The bed is the main feature of this eye catching part of the hall.  Never used as no royals ever came to Kedleston and the room was mostly kept closed.  Now fully restored to its former glory, the bed is certainly the most eye catching feature on the upper floor. With blue-green damask hangings and gilded to match the rest of the room, the bed took the efforts of 27 National Trust workers to re-assemble, despite the help of scaffolding. 

Outside specialists were used at all levels of restoration at Kedleston, ranging from the mirrors, to the bed where it is fair to say, most of the outside work was used.  The four posts that carry the weight of the damask drapes and other items have been repainted and gilded to their original design, removing on the way, sections of ‘hand polish’ made by too many people touching the tree-shaped pillars.  These start at floor level in the shape of roots, then rise like the trunks of a tree to waving branches, again covered by masses of gold leaf.  Above the branches are sprays of ostrich feathers, some are originals, discovered when the bed was dismantled for restoration.

Of all the amazing glory of the bed it is the bed cover that has to be studied the most closely.  Embroidered by a local specialist, it is a mass of fine work produced by a lady who was so determined that this should be her masterpiece that she returned to oversee the bed spread being put in place, so she could make any minor last minute alterations.  One thing she had to attend to that had no bearing on her work was the fact that the re-used original mattress was not made to fit round the bed posts.


The Dining Room is a continuation of the State Rooms, but with different decoration; this is mainly in the shape of pictures.  Here the specialist cleaners and restorers have been hard at work.  Oil paintings where the paint had turned dark over the centuries are now back with more like the bright original colours the artist wanted us to see.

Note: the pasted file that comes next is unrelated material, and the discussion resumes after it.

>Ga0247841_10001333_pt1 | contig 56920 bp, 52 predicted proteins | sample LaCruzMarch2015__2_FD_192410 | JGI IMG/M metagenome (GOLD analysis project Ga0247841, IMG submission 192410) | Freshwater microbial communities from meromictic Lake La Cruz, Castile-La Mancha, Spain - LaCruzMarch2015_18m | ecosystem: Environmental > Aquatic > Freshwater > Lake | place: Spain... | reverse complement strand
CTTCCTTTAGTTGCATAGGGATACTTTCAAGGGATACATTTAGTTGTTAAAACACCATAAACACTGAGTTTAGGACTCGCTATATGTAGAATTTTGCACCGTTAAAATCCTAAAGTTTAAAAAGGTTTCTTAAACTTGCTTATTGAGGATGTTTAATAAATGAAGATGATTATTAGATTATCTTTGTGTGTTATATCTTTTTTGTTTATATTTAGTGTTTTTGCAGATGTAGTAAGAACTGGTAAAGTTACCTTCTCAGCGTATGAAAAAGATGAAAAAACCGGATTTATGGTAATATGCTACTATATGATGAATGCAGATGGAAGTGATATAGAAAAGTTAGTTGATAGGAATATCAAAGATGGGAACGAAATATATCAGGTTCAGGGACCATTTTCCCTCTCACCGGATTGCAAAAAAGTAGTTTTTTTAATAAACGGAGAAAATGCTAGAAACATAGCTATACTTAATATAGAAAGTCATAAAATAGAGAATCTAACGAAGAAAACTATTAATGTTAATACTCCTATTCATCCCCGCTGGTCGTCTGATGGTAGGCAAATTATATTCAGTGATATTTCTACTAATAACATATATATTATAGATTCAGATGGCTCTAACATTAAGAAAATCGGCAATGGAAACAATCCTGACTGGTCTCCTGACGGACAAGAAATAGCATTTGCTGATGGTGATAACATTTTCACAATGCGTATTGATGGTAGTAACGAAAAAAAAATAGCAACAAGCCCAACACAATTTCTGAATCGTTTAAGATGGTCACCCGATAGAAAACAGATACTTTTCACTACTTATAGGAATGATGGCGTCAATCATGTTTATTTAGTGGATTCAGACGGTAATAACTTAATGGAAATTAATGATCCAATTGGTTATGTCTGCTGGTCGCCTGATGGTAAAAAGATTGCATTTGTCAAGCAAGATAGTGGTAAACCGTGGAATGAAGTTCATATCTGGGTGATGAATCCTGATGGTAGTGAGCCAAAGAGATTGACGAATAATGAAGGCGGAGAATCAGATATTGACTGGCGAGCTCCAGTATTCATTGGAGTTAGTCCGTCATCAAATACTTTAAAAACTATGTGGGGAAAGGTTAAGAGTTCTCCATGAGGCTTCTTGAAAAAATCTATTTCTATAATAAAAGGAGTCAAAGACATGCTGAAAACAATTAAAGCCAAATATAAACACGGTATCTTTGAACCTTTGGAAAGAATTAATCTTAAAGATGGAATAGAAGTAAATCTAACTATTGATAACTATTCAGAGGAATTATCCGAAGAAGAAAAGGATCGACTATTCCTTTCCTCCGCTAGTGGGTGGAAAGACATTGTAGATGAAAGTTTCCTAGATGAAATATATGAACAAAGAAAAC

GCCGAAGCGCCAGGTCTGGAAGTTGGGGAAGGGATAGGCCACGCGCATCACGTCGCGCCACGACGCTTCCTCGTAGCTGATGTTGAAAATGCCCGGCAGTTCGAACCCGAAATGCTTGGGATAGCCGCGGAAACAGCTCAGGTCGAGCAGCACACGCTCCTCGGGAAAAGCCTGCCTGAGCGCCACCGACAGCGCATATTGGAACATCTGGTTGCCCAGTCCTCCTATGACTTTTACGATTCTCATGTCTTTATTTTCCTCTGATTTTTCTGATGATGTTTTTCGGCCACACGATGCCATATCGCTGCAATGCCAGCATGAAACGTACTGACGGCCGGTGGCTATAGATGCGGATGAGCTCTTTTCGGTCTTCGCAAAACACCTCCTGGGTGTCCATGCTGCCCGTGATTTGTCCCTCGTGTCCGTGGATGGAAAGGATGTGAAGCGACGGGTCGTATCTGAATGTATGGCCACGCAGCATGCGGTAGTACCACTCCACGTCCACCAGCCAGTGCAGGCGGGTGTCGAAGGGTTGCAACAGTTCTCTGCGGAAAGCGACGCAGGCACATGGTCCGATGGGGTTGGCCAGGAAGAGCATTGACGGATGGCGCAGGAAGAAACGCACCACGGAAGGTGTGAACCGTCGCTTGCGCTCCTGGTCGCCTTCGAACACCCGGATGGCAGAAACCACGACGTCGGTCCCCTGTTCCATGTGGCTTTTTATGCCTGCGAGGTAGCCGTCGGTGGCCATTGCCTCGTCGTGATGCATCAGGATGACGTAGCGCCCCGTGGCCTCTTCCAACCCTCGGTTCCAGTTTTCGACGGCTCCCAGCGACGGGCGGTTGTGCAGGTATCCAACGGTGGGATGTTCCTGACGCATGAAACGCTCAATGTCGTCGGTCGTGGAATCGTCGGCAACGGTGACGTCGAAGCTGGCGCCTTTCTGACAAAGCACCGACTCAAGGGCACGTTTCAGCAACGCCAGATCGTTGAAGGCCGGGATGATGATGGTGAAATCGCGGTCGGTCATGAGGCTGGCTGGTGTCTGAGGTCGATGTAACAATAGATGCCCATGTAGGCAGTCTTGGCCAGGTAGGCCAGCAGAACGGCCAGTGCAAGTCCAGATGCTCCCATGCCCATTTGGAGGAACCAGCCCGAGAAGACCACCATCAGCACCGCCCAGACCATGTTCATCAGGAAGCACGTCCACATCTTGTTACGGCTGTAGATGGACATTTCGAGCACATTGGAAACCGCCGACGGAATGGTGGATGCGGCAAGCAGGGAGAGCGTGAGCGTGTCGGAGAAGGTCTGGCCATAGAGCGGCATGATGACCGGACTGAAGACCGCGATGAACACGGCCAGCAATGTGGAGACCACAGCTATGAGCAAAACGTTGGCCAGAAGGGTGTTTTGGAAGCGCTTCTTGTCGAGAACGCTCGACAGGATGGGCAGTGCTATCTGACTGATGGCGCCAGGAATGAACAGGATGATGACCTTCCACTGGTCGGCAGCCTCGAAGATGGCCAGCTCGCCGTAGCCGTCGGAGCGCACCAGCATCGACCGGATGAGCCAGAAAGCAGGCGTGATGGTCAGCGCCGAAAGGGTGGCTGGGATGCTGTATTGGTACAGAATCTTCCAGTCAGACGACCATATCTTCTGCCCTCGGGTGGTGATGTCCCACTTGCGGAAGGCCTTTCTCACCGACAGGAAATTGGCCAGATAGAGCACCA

The dining table is laid out as though ready for a sumptuous meal.  Silver shines along the length of the pure white table linen, but not all of it is original.  In times past, the family sold off some of the silver, but some of it has been traced and copied in baser metals, but the effect is still stunning.


When George Nathaniel Curzon, Lord Curzon of Kedleston, Viceroy of India returned from the sub-continent, he brought with him what can only be described by the hackneyed phrase ‘All the Wonders of the Orient’.  Gifts that had been bestowed on him are set out in the room facing the main entrance.  Silver howdahs (elephant seats), to huge trays in the same metal, compete for attention, but it is the fabulous peacock dress that fascinates the most.  Made for Lady Curzon from scores of peacock feather ‘eyes’, each with a real shining eye made from cochin beetles. It was embroidered by Indian craftsmen using metal thread and jewels on cloth of gold and she wore it at the Delhi Durbar in 1903.

At one time the peacock dress was the centre piece of the exhibition, the first thing seen on entering the room.  Ideally positioned to catch the eye, but people tended to crowd round it, causing a bottleneck.  As a result the dress has been moved to a less prominent position that will encourage visitors to enjoy everything else that is in the room.


For a building that is well over two hundred years old, the main structural fabric, including the roof is in reasonably good condition.  The only exception is the flat roof over the corridor connecting the main house to the family wing on the east front of the house.  Being lead covered, a material prone to movement it let in rain water, and is having to be rebuilt.  The corridor’s oak floor has been covered by a breathable membrane and pictures and furniture moved aside for restoring in due course. In a final part of the thirty year plan, the Long Walk round the back of the hall will be re-surfaced once better weather arrives.

Kedleston Hall, a National Trust property is open daily except Friday until the end of October between 12noon and 5:00pm. The park is open every day from 10:00am to 6:00pm until 29 October and then from 10:00am to 4:00pm until 31 December.